Friedel

Friedel, Robert. A Culture of Improvement: Technology and the Western Millennium.  Cambridge, Mass.: The MIT Press, 2007. Pp. x + 588. Hardcover, $42.95.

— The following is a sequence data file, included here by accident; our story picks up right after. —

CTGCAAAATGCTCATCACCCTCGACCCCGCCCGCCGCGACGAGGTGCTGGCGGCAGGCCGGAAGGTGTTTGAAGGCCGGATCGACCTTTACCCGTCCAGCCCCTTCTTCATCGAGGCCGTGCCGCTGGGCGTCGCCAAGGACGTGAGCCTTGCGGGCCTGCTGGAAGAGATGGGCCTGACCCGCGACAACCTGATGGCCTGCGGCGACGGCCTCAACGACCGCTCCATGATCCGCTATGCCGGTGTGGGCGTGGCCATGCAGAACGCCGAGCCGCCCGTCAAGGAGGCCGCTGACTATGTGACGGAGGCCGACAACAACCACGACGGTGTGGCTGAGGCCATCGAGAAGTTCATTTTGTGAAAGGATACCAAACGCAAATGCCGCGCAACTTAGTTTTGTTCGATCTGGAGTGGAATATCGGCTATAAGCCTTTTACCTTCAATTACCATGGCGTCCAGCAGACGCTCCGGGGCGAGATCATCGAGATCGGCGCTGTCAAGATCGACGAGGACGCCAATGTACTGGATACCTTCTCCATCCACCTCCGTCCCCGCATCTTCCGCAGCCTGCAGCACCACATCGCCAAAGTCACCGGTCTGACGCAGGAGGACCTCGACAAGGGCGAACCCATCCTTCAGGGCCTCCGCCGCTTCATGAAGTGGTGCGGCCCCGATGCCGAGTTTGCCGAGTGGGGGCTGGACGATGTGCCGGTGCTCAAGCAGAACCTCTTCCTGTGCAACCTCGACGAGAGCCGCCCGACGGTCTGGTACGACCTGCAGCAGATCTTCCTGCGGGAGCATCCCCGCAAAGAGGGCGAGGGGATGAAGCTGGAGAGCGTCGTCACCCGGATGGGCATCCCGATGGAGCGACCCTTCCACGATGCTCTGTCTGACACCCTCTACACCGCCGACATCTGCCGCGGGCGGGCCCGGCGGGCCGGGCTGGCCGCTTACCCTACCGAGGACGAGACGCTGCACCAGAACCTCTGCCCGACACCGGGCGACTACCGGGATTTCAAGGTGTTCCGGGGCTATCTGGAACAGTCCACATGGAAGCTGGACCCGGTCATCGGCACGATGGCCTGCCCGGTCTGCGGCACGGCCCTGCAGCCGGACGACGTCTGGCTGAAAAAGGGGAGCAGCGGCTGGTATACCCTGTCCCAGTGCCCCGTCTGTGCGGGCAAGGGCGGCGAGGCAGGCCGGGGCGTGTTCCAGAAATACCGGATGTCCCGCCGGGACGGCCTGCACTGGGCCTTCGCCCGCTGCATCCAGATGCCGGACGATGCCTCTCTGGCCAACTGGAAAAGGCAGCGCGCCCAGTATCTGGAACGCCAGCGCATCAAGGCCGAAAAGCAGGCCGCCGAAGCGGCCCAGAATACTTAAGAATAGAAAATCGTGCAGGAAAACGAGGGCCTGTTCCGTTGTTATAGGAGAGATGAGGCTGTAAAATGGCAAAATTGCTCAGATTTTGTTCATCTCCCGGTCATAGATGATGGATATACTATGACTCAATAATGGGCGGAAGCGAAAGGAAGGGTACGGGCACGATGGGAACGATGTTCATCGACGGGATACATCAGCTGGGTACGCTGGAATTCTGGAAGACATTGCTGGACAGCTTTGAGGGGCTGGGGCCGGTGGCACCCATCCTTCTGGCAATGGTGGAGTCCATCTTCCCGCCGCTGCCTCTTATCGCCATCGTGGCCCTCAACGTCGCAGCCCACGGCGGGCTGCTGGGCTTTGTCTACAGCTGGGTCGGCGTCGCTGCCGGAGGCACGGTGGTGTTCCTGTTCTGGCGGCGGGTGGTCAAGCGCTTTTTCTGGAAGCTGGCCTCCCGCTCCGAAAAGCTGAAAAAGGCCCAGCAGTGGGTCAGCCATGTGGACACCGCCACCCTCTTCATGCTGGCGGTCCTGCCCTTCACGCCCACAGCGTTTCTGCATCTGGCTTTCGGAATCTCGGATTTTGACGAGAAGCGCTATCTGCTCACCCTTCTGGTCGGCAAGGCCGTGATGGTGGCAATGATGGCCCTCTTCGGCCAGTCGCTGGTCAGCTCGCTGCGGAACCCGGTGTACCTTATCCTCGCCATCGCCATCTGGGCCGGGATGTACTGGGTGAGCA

John von Neumann’s observation “Technological possibilities are irresistible to man” sums up a central idea: someone will be compelled to improve whatever can be improved.  The domain of the exposition extends from an English plowman in the year 1000 or so who exclaims “O dear master, I work very hard: …” to the cloning of Dolly.  The book’s focus is strongly on Europe and North America. Technological leadership seems to migrate among countries, from Italy to Germany to Britain to the United States, although the appearance of such movement may be an artifact of the presentation.  Friedel mentions by name the traditionally recognized innovators but also points out that technological change is generally the integral of many small improvements.  It is striking how much research and development was supported by the military, especially in recent years when expenses became enormous.  Although economists might disagree, it appears the motive for inventions were not generally an attempt to become rich but an effort to save work, which may be equivalent to increasing profit. A very important motivator is the satisfaction of solving a problem—as von Neumann points out above.  Irresistible urges, to innovate or otherwise, do not always lead to socially beneficial results.  Eugenics, discussed at some length, is one outcome of this drive to improve. Friedel indicates that the climate of opinion about technology has changed in the last several decades, with heightened concern about consequences, vide Environmental Impact Statements. (An Atlantic Monthly article a year or so ago asks “Is Google Making Us Stupid?”)   The book, though, makes only passing reference to the Luddites. I enjoyed most the descriptions of the technology and the people.  A technological example is how spinning and weaving moved out of households into factories and in the process became “Men’s Work,” rather than “Women’s Work.” A people example is the last statement by the last astronaut on leaving the moon: “Okay, Jack, let’s get this mutha outta here.” The questions of why technology changes and whether the change is controllable will probably remain with me longer though than the particulars of the history.  This is a very satisfying book.